CHAPTER PROFILE: NORTHERN CHAPTER

A Focus on Negotiations and Recovery From the Wildfires

To help you learn more about where and who your fellow members are, in each issue of PORAC Law Enforcement News we’ll profile one of the 14 chapters up and down the state. We hope that reading about each chapter’s challenges and achievements will bring us all closer together and inspire you, your association and your own chapter as you navigate the road ahead. This month, we start with the Northern Chapter.

Labor negotiations are top of mind for the Northern Chapter. “For most agencies in our current environment, [the priority] is keeping the benefits we have,” says Ron Jacobson, chapter president.

That challenge is easier to meet with the help of other agencies.

“We get together and look at ‘What is everybody else getting? What is your city council and board of supervisors doing with negotiations and how can we either do that or not do that and go with different models to help in the negotiations?’ That’s the biggest thing we’re dealing with right now, just figuring out where everybody’s at, what they’re looking for and where we’re going,” he says.

For instance, the financial market is up, the local real estate market has started to slow and that the Federal Reserve is going to raise rates three times in 2018, Jacobson notes. “What is that going to do to the economy? We’re looking at the global economy, just like everyone else.

“We don’t just sit down and go, ‘OK, I want a 5% to 10% raise a year.’ It doesn’t work like that. There’s a cost factor, and we understand there’s a cost to doing business. Where can we negotiate things that benefit both sides?”

In addition, the public has to agree with the outcome, he says. It has to be reasonable and good for both sides because “the public looks bad on us — ‘You guys are money hungry.’”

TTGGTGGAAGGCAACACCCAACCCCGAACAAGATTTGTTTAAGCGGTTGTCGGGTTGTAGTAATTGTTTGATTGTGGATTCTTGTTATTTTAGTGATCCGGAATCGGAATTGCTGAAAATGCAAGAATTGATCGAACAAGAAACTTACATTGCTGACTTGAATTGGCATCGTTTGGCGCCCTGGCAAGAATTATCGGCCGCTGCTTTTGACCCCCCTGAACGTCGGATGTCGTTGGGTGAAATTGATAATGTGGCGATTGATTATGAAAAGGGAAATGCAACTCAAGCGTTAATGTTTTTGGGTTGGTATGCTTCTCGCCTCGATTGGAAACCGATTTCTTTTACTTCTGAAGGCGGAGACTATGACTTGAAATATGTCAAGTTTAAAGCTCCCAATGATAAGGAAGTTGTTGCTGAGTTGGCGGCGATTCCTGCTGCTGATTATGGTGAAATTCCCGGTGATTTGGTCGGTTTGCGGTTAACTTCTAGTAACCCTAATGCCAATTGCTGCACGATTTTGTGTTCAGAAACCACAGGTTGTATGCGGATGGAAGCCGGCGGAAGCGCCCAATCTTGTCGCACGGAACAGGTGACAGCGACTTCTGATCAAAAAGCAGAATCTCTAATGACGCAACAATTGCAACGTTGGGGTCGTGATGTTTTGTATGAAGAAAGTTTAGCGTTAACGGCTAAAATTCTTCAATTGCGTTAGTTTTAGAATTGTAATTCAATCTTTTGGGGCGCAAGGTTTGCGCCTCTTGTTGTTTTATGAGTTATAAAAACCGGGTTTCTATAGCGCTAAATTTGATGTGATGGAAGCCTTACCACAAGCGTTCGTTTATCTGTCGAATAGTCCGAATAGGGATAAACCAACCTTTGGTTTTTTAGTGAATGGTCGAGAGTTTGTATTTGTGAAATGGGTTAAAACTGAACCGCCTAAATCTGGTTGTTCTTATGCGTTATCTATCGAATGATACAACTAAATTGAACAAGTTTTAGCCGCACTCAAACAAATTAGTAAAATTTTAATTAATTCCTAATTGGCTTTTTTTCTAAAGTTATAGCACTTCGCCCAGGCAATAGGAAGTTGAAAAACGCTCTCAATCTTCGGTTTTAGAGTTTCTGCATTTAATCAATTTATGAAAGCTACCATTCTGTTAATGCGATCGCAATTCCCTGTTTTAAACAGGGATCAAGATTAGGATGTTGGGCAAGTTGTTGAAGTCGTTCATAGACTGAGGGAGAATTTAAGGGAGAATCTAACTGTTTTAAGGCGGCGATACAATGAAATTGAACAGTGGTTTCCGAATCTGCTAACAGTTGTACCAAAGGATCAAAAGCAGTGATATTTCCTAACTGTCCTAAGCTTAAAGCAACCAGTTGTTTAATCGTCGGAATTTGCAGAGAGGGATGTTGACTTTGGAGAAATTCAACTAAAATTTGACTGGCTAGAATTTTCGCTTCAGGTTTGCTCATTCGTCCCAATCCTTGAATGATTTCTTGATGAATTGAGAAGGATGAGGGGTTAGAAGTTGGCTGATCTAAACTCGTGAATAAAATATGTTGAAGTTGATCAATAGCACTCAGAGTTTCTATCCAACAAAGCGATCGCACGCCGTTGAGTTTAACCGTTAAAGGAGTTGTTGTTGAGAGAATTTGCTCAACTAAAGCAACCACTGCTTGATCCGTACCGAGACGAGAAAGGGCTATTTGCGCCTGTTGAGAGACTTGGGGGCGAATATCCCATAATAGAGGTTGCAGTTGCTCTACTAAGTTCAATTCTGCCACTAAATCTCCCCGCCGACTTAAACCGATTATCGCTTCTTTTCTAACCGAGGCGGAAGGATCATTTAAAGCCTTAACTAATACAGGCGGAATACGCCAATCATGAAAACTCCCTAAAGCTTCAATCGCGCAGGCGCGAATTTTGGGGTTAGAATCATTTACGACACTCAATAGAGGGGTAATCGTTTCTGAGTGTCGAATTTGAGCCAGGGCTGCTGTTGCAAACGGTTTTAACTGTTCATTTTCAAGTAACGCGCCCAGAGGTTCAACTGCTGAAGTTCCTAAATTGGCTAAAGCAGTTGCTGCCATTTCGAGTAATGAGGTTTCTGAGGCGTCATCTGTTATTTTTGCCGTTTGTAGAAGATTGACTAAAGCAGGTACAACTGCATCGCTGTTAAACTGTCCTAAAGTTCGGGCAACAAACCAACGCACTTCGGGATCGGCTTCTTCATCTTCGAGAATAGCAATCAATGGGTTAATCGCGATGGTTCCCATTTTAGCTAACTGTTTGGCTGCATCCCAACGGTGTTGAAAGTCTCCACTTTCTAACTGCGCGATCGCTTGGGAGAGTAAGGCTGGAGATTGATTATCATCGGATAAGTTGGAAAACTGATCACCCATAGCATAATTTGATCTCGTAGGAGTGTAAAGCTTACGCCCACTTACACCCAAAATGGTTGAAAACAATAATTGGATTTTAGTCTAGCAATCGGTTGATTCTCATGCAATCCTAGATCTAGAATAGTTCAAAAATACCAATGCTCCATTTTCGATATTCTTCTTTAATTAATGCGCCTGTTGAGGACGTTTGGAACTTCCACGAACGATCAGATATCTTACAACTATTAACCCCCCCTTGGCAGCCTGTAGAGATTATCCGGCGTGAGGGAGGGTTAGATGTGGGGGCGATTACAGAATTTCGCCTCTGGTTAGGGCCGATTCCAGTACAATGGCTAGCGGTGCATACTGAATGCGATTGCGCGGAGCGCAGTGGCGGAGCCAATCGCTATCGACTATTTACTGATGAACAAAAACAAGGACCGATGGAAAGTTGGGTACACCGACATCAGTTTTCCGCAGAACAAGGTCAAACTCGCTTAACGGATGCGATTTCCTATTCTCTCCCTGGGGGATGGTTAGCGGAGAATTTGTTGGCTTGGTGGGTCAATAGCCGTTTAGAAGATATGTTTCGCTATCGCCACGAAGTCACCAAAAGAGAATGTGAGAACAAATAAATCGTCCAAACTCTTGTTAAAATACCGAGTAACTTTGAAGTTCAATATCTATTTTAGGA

“Meeting with our members quarterly gives me the opportunity to speak with other associations who may be facing the same issues,” Jacobson says.

Not only do agencies collaborate on negotiations and discipline but on casework, too. “With freeways, everything is kind of intertwined; we can be looking for the same group of suspects. It’s networking for doing the job that we do,” he says.

During the Sonoma and Napa county wildfires last fall, the Sonoma County Deputy Sheriffs’ Association served meals at its union hall to the officers who worked the line or prevented looting.

Pulling Together During
the Wildfires

Last year’s wildfires in Napa and Sonoma counties were “devastating to our chapter,” Jacobson says. “There were whole neighborhoods gone in a matter of a day. We lost 80-some homes between police officers, deputy sheriffs, corrections and RAM members in that area. Our July and October meetings were pretty emotional with what was going on, with the amount of time these guys worked for days on end without a break because of the fires, trying to protect the community and firefighters.”

 During the wildfires, “everyone was scattered throughout the region to help out as much as we could,” he says. “Sonoma DSA served thousands of meals from their union hall to law enforcement and firefighters 24 hours a day while the fires were burning. Guys who were off duty would volunteer and come in and help serve meals to the guys who were working the line. We also had some Marin County deputies who came up to Sonoma County to help work and serve.”